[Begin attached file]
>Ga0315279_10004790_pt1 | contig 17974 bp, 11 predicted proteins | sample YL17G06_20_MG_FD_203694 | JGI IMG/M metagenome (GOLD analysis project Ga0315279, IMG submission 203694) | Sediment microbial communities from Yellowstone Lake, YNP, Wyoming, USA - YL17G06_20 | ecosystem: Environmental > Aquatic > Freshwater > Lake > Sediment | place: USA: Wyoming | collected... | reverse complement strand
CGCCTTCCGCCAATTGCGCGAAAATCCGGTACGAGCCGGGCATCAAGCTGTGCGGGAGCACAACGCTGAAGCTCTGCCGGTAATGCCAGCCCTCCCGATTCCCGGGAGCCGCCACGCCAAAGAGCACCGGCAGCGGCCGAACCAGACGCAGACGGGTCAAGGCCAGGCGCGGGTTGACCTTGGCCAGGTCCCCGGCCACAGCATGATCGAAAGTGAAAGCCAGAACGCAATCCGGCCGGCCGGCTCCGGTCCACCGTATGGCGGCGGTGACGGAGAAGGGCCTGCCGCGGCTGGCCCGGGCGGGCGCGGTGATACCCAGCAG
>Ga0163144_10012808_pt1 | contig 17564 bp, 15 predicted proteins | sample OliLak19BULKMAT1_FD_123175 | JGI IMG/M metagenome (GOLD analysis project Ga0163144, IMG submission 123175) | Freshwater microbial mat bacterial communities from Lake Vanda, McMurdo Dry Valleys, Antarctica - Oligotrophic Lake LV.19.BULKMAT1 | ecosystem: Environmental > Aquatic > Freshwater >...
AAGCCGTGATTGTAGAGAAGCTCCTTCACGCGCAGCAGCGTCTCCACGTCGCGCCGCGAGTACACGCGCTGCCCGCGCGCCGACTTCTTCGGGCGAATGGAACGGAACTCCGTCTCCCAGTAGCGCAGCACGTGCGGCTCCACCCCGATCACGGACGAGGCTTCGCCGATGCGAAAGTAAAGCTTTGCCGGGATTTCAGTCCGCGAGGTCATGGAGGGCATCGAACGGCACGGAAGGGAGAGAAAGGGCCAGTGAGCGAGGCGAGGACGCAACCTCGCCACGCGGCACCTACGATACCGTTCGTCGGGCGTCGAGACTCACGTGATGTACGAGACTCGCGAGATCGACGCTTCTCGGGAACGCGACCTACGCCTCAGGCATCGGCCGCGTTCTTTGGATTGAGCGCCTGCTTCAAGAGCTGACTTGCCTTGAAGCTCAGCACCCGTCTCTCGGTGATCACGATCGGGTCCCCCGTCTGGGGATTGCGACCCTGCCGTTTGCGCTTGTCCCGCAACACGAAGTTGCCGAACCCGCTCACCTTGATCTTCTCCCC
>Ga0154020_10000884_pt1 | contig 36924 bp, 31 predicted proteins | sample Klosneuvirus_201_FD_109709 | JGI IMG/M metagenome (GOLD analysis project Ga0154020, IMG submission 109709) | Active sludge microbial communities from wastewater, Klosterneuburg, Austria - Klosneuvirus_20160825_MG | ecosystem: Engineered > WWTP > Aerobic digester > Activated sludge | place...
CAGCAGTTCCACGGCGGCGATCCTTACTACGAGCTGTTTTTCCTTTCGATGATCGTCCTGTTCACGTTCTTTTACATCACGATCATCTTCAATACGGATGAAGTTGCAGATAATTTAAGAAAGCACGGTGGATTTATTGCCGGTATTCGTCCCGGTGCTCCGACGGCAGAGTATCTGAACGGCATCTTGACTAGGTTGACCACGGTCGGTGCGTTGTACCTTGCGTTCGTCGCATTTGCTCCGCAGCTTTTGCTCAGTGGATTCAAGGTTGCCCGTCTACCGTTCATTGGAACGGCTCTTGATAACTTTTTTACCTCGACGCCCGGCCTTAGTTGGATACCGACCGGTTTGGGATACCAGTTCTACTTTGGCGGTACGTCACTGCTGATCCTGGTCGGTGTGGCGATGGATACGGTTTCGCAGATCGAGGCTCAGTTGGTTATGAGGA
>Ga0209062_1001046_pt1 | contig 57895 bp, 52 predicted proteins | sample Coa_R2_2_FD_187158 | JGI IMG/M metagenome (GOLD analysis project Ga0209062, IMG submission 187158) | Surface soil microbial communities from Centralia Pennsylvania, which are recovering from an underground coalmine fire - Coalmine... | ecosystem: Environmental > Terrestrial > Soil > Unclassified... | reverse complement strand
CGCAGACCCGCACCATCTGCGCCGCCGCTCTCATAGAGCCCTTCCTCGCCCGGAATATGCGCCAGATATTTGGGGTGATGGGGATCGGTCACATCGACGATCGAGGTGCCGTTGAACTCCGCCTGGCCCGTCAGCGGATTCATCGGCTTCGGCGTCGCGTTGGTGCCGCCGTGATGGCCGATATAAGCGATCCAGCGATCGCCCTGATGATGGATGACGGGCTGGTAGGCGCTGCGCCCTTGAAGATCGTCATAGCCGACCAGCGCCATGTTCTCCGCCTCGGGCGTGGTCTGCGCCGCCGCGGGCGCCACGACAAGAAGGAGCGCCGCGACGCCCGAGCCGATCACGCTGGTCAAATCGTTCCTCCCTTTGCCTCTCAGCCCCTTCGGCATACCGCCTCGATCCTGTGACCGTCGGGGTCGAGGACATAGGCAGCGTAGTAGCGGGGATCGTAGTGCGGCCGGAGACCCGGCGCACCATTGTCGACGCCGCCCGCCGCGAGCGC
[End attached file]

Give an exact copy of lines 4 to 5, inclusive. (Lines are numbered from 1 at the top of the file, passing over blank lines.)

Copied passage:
AAGCCGTGATTGTAGAGAAGCTCCTTCACGCGCAGCAGCGTCTCCACGTCGCGCCGCGAGTACACGCGCTGCCCGCGCGCCGACTTCTTCGGGCGAATGGAACGGAACTCCGTCTCCCAGTAGCGCAGCACGTGCGGCTCCACCCCGATCACGGACGAGGCTTCGCCGATGCGAAAGTAAAGCTTTGCCGGGATTTCAGTCCGCGAGGTCATGGAGGGCATCGAACGGCACGGAAGGGAGAGAAAGGGCCAGTGAGCGAGGCGAGGACGCAACCTCGCCACGCGGCACCTACGATACCGTTCGTCGGGCGTCGAGACTCACGTGATGTACGAGACTCGCGAGATCGACGCTTCTCGGGAACGCGACCTACGCCTCAGGCATCGGCCGCGTTCTTTGGATTGAGCGCCTGCTTCAAGAGCTGACTTGCCTTGAAGCTCAGCACCCGTCTCTCGGTGATCACGATCGGGTCCCCCGTCTGGGGATTGCGACCCTGCCGTTTGCGCTTGTCCCGCAACACGAAGTTGCCGAACCCGCTCACCTTGATCTTCTCCCC
>Ga0154020_10000884_pt1 | contig 36924 bp, 31 predicted proteins | sample Klosneuvirus_201_FD_109709 | JGI IMG/M metagenome (GOLD analysis project Ga0154020, IMG submission 109709) | Active sludge microbial communities from wastewater, Klosterneuburg, Austria - Klosneuvirus_20160825_MG | ecosystem: Engineered > WWTP > Aerobic digester > Activated sludge | place...